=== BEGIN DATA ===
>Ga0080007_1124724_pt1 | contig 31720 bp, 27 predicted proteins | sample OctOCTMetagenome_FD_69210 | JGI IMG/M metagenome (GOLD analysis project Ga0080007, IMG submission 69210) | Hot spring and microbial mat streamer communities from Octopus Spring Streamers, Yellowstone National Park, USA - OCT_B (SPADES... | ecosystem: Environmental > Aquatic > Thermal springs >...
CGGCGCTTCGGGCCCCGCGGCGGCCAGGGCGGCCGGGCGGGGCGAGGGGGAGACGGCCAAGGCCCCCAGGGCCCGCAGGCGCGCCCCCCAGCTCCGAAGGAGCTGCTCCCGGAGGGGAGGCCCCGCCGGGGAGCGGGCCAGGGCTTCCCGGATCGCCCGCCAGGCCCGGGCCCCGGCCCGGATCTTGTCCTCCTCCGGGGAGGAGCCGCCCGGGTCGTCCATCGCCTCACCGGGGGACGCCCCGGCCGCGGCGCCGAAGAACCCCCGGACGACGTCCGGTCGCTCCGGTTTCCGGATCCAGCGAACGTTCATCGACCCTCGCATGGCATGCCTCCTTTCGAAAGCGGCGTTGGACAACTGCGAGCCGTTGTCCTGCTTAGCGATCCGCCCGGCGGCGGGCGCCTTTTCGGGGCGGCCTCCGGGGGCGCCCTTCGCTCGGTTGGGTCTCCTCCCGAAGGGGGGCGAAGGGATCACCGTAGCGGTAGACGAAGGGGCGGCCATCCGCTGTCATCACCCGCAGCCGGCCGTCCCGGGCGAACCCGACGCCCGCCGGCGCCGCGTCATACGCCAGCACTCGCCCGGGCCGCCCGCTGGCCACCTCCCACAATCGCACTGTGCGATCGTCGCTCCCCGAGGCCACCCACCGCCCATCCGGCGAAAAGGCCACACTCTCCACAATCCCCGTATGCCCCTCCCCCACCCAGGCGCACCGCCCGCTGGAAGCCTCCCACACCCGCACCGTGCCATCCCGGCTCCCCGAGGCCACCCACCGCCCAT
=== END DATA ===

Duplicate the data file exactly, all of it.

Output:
>Ga0080007_1124724_pt1 | contig 31720 bp, 27 predicted proteins | sample OctOCTMetagenome_FD_69210 | JGI IMG/M metagenome (GOLD analysis project Ga0080007, IMG submission 69210) | Hot spring and microbial mat streamer communities from Octopus Spring Streamers, Yellowstone National Park, USA - OCT_B (SPADES... | ecosystem: Environmental > Aquatic > Thermal springs >...
CGGCGCTTCGGGCCCCGCGGCGGCCAGGGCGGCCGGGCGGGGCGAGGGGGAGACGGCCAAGGCCCCCAGGGCCCGCAGGCGCGCCCCCCAGCTCCGAAGGAGCTGCTCCCGGAGGGGAGGCCCCGCCGGGGAGCGGGCCAGGGCTTCCCGGATCGCCCGCCAGGCCCGGGCCCCGGCCCGGATCTTGTCCTCCTCCGGGGAGGAGCCGCCCGGGTCGTCCATCGCCTCACCGGGGGACGCCCCGGCCGCGGCGCCGAAGAACCCCCGGACGACGTCCGGTCGCTCCGGTTTCCGGATCCAGCGAACGTTCATCGACCCTCGCATGGCATGCCTCCTTTCGAAAGCGGCGTTGGACAACTGCGAGCCGTTGTCCTGCTTAGCGATCCGCCCGGCGGCGGGCGCCTTTTCGGGGCGGCCTCCGGGGGCGCCCTTCGCTCGGTTGGGTCTCCTCCCGAAGGGGGGCGAAGGGATCACCGTAGCGGTAGACGAAGGGGCGGCCATCCGCTGTCATCACCCGCAGCCGGCCGTCCCGGGCGAACCCGACGCCCGCCGGCGCCGCGTCATACGCCAGCACTCGCCCGGGCCGCCCGCTGGCCACCTCCCACAATCGCACTGTGCGATCGTCGCTCCCCGAGGCCACCCACCGCCCATCCGGCGAAAAGGCCACACTCTCCACAATCCCCGTATGCCCCTCCCCCACCCAGGCGCACCGCCCGCTGGAAGCCTCCCACACCCGCACCGTGCCATCCCGGCTCCCCGAGGCCACCCACCGCCCAT